and probably law enforcement to remember is that social media platforms whatever it is and you name it -- what? a million apps for the mobile platform alone. those are not the context of bullying. school life, school, peer life, peer relations. that's the concept of bullying whether it's bullying or cyber bullying and this blame the new thing that's come along because we don't fully understand it because we kind of don't like it, or it's a waste of time for kids and all of those things are understandable and we blame what we don't understand, but kids love the media and it's time to start the understanding and understanding that these media are totally blended into their lives. it's not an alternate reality or something separate or add on that the school and the school context is what we're really talking about here and that is 90% of their waking hours. that's their social life. >> and one of the reasons that a lot of researchers and nonprofits don't like the term "cyber bull" and it's about the technology but not the behavior itself. we don't actually use the world cyber bullying. we
sent to me in law school when he was over there in the peace corps. chris wrote wonderful notes and told me when he went running in the village where he was staying, only to have locals come up beside him and say where is it, where did it go. where is what? your donkey. i don't have a donkey. >> why are you running? [ laughter] >> for exercise. >> exercise? are you nuts? if you want exercise, come work on my orchard, you crazy american. >> chris succeeded because he knew how to laugh at himself and relate to people around him. there are two more memories i want to share. one deals with government and jazz. chris always wanted to work for the state department. he always wanted to be involved in the foreign service. he took the foreign service exam when we were undergrads at cal. he came back the first time, pleased with results on the written but felt he didn't do so well on the orals. the question that seemed to trip him up and left him perplexed was the following. mr. stevens, please compare american government and jazz music. chris told us he didn't quite know how to handle th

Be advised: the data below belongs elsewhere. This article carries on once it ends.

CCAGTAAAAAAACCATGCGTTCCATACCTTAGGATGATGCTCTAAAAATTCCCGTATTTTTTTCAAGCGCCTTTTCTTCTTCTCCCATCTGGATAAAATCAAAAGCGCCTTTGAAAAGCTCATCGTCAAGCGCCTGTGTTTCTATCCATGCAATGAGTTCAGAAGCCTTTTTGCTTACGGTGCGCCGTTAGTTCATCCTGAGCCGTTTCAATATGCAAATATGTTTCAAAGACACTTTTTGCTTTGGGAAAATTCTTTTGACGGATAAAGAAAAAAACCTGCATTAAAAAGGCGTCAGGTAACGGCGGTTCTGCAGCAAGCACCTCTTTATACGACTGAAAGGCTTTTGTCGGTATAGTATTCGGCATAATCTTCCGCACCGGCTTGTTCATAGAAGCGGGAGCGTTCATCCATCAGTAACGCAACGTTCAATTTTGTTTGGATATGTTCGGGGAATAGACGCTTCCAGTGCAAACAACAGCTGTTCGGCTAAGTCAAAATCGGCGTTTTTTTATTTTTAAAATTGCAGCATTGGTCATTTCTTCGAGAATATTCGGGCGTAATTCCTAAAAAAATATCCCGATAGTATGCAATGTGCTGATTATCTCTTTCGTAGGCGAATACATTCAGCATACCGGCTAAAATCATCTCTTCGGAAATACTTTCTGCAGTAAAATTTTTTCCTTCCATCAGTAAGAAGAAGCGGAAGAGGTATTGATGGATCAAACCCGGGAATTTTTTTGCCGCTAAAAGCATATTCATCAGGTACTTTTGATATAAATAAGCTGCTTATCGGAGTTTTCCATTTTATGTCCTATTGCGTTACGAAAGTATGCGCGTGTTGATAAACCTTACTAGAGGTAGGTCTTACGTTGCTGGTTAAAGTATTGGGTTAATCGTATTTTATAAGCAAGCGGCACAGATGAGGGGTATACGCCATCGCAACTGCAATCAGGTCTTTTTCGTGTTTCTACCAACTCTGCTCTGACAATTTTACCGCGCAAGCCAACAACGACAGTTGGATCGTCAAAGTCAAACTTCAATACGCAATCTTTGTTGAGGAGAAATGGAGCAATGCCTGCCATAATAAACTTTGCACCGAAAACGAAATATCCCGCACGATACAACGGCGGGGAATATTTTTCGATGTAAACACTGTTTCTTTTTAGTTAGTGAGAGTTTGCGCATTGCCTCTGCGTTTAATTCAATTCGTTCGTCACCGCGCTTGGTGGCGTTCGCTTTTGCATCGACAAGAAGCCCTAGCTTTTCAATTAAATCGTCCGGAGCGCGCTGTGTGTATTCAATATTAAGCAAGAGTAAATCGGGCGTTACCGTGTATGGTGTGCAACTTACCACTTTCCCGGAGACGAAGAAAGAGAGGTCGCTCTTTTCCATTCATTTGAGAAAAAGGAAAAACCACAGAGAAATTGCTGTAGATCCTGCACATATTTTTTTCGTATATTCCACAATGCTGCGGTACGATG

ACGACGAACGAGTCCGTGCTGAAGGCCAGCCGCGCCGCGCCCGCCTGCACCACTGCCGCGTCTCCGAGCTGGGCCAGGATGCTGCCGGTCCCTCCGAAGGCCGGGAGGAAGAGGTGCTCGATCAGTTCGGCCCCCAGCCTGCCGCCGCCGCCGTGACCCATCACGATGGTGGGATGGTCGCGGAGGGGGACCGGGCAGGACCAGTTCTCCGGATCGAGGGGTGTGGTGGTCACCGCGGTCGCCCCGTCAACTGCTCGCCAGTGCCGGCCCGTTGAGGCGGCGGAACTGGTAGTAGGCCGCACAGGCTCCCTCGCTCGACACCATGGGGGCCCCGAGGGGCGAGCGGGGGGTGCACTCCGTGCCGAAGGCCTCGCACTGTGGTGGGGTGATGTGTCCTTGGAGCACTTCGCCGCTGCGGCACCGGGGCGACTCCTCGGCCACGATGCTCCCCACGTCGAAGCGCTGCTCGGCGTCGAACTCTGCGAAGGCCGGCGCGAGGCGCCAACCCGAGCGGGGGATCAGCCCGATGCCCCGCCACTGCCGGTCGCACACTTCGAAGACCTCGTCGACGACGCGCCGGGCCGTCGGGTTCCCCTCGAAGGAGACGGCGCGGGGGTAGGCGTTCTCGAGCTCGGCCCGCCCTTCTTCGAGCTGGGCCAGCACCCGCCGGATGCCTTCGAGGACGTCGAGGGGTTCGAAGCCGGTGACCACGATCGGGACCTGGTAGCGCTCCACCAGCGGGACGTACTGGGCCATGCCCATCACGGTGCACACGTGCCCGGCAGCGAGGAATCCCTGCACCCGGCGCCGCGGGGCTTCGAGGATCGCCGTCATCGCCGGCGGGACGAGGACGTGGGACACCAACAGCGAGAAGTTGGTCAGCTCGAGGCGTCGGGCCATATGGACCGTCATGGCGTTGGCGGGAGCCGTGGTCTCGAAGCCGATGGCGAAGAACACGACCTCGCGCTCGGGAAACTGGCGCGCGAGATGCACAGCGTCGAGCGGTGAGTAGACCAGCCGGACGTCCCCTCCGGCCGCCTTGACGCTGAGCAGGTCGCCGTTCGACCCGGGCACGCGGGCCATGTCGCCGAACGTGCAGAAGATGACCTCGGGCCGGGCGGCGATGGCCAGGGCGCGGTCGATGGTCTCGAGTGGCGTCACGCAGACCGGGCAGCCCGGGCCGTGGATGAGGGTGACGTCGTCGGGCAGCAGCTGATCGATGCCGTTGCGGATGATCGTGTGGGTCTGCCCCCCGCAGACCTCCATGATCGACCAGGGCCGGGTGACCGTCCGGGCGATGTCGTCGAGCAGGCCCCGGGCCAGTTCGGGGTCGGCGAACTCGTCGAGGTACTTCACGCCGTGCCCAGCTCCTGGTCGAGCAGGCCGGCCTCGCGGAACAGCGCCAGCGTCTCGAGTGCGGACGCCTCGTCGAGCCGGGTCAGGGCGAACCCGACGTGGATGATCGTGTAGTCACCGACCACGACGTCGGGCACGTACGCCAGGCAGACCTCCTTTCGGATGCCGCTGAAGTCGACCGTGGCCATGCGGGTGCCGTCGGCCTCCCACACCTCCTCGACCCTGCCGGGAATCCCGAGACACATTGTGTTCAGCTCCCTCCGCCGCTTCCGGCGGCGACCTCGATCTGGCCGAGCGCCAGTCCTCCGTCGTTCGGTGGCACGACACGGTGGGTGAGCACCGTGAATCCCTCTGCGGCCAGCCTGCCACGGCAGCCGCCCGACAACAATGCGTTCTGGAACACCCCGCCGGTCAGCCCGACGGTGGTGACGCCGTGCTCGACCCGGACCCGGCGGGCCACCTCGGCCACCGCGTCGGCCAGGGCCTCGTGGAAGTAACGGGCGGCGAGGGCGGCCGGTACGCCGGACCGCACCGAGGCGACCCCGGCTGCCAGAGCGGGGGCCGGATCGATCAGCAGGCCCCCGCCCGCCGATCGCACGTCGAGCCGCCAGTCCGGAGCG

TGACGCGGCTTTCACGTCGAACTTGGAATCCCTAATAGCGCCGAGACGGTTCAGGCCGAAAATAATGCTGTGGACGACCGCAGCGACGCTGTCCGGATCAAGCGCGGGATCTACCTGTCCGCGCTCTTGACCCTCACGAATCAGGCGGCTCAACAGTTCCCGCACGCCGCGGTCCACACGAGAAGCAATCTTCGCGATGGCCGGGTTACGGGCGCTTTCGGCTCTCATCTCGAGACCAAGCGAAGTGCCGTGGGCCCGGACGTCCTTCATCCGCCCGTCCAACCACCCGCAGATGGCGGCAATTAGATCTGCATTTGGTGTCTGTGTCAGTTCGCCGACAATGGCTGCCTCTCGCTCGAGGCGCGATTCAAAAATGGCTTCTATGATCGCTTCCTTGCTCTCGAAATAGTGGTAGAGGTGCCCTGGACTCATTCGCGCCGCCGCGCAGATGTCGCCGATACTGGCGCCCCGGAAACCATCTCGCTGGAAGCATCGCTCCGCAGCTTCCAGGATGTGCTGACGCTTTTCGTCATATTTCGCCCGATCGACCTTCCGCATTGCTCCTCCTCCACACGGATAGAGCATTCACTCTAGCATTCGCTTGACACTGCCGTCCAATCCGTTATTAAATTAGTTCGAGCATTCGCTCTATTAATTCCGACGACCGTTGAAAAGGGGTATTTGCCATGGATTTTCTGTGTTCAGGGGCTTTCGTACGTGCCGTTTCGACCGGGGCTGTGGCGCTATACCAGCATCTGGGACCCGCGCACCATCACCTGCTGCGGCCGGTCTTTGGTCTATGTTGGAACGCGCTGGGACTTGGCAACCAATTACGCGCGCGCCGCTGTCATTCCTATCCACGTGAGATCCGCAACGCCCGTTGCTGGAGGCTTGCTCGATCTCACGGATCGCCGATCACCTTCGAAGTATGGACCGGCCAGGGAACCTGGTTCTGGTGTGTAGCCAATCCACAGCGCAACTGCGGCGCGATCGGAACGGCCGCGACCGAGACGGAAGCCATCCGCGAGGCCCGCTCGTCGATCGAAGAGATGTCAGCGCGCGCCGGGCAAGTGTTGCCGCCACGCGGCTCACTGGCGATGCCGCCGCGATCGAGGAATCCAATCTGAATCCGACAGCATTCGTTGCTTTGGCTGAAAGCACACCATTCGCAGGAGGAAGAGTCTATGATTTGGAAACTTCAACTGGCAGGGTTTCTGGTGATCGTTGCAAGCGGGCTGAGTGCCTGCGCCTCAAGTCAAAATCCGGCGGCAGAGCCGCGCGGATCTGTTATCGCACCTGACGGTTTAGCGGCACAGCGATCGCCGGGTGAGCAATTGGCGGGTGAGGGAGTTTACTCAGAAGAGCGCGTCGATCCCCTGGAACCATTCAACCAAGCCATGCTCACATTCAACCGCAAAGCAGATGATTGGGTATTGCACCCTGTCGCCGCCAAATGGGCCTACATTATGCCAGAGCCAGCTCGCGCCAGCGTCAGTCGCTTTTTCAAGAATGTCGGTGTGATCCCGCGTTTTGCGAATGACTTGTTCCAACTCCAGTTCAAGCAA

remarkable and couragous people at work, local law enforcement, local da's, people who are getting out of their lanes. the old paradigm of a da and a attorney and a police officer, you get bad guys, you put them this jail. you know, i'm telling you, i've done a lot of hate crimes cases and i know today's bullies are often tomorrow's civil rights defendants. if we simply wait for that train wreck to occur and prosecute, that's going to be like trying to cure cancer by building more hospitals. we can't do it that way. we've got to get into prevention mode. we've got to figure out strategies to prevent, we've got to empower school districts, we've got to empower parents, we've got to empower bystanders. when my daughter was bullied in 7th grade, her friends saw it, but they were paralyzed. they didn't know what to do and they did nothing. i don't begrudge thipl for that, they are wonderful kids, but they didn't have the tools to do anything about it. so we work on those issues and we work on those and our local school district was remarkable in their reaction. but in the work that
particular case whether a person is an automoton, usually you can. the law has a bright line. it says if you engage in a wongful action, there is a defense called the insanity defense which never works as most of us know because we don't recognize it. should we recognize it, that's an interesting question. should we have a more robust concept of diminished responsibility in light of the understanding that some people have less control over their preferences and desires or should we have better sentencing schemes or get rid of incarceration and come up with different models of trying to deal with punishment once we understand people have wrong selections. i think those are all interesting questions, but is there free will? well, the fact that almost everybody in the audience raised either their right or left hand contemplated it and were quickly able to act and respond. that to me says, yes, there is. now what do we want to do about it? now that we understand that those of us in the audience or up here that like chocolate cake may not have control over it, how do we want to account for that i
to move heaven and earth. ♪ ♪ guts. glory. ram. >> eliot: coming up, florida's stand your ground law. how much longer will it stand. but first, thanksgiving thursday, black friday, and now viewfinder monday. when it doesn't fit anywhere else, we put it in the viewfinder. >> is there anything more annoying? this is driving me nuts. listening to people talk about what they're thankful for. >> i'm thankful for all three of. >> but i'm thankful for you. >> this thanksgiving what are you thankful for? >> my family. >> my job. >> my husband. >> my life. >> i'm thankful the election is over, and it was decisive, and that he won and the republican party is going to have to regroup. i think that was good for everybody. get it done, over with, move on. >> that will work. >> if you will. >> thank you mitt romney for being photographed this week pumping your own gas attending the twilight movie and then going to disneyland or a you would call that, going on a bender. >> we give thanks for the food on our plate, a happiness and health and amazing low prices at our chain stores where we were stampede o